The government of Venezuelan President Nicolas Maduro and opposition leader Juan Guaido have reached an agreement to cooperate to raise funds for the fight against the coronavirus, they said Tuesday.
With help from the Pan American Health Organization (PAHO), the two sides will coordinate efforts to seek financial resources to combat the pandemic, according to the agreement read on state television by Communications Minister Jorge Rodriquez.
Earlier, Guaido's communications team also said that a "technical cooperation plan to deal with the humanitarian coronavirus crisis" had been signed.
Relations between the bitter rivals have been very tense, with Guaido recognized as interim president by dozens of countries, including the United States, after 2018 elections he says were rigged.
The agreement, signed Monday in Caracas, establishes "priority" measures for dealing with the pandemic, including detection of active COVID-19 cases, epidemiological monitoring and timely treatment of those infected.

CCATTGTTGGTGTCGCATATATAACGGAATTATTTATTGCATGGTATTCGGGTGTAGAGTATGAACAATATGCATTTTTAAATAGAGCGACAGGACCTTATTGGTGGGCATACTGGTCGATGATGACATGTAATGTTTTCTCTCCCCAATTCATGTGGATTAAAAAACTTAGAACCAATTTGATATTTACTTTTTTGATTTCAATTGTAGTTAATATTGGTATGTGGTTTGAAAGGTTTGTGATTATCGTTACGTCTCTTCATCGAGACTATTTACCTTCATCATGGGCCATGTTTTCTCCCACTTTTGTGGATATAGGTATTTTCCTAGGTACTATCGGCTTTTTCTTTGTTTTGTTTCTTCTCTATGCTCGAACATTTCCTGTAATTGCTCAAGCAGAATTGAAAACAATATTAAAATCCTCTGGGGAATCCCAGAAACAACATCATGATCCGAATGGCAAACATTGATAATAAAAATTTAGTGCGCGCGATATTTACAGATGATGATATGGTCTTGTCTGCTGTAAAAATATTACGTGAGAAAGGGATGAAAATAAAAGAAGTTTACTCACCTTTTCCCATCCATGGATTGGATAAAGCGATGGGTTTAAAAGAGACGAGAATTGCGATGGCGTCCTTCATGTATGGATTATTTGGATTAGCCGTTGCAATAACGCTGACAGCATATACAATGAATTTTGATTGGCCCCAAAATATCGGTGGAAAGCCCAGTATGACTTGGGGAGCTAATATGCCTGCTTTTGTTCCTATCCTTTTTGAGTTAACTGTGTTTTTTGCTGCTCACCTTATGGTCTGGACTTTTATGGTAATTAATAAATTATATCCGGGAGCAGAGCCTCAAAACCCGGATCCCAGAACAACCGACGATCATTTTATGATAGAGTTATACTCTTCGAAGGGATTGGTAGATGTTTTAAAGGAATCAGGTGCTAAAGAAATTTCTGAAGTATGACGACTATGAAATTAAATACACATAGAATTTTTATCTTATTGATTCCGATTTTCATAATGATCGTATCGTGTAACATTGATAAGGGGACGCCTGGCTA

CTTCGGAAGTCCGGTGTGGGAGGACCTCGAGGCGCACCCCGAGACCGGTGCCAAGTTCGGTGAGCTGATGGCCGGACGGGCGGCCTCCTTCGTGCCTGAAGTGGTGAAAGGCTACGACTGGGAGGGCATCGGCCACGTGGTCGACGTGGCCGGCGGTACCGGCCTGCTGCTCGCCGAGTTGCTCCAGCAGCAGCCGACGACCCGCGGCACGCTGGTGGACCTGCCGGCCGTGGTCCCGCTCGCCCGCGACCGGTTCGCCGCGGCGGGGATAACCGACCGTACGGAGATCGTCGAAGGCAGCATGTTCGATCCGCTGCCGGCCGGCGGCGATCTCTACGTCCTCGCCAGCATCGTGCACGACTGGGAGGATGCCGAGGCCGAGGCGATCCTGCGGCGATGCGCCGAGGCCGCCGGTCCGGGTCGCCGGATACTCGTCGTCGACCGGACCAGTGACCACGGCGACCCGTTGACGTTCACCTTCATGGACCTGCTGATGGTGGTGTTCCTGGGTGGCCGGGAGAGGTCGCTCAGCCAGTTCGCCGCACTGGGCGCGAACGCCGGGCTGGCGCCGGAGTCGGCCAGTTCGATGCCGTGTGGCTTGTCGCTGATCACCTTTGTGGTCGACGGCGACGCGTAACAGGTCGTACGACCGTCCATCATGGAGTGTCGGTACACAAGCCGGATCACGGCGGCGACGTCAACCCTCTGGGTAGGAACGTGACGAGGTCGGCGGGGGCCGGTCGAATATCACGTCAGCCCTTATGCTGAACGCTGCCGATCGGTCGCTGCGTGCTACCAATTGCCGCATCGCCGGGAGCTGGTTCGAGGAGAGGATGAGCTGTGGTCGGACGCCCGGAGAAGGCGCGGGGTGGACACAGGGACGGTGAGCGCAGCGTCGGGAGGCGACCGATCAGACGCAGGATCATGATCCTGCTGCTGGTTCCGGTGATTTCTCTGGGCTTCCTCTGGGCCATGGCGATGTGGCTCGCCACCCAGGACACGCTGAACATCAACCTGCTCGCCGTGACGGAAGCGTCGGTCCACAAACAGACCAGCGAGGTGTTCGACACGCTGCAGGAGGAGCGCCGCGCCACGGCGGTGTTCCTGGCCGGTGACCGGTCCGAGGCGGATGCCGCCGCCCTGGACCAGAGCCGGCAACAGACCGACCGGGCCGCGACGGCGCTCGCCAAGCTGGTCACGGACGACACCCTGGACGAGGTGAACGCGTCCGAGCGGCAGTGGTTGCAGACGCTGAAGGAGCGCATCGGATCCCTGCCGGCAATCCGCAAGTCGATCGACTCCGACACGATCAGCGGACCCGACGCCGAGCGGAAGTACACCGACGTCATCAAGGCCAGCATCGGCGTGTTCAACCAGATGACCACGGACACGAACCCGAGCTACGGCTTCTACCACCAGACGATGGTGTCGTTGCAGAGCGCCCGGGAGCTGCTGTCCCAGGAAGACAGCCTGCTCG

The two sides have so far not confirmed an estimate for the plan and precise details.
In a statement, however, Guaido's team said the PAHO would receive funds approved for humanitarian aid, assuring that the agreement allows money for the emergency to be put in the hands of international organizations rather than the Maduro government.
The agreement was signed by Health Minister Carlos Alvarado, parliamentary delegate Julio Castro and a PAHO representative.
Washington welcomed the agreement.
"It is an important step, but only democratic transition will save Venezuela from catastrophe," the closed US embassy in Caracas posted on Twitter.
The White House has imposed financial sanctions on the country to press for Maduro's departure.
Venezuela officially has 1,819 COVID-19 cases and 18 deaths but international organizations such as Human Rights Watch believe this is an underestimate and the real toll is much higher.
The pandemic hit Venezuela when the country was already reeling from a serious economic crisis, hyperinflation and a collapse of public services. Falling crude prices have only exacerbated the situation in the oil-dependent nation.
The economic meltdown has seen about five million Venezuelans flee the country since 2015, according to the United Nations.
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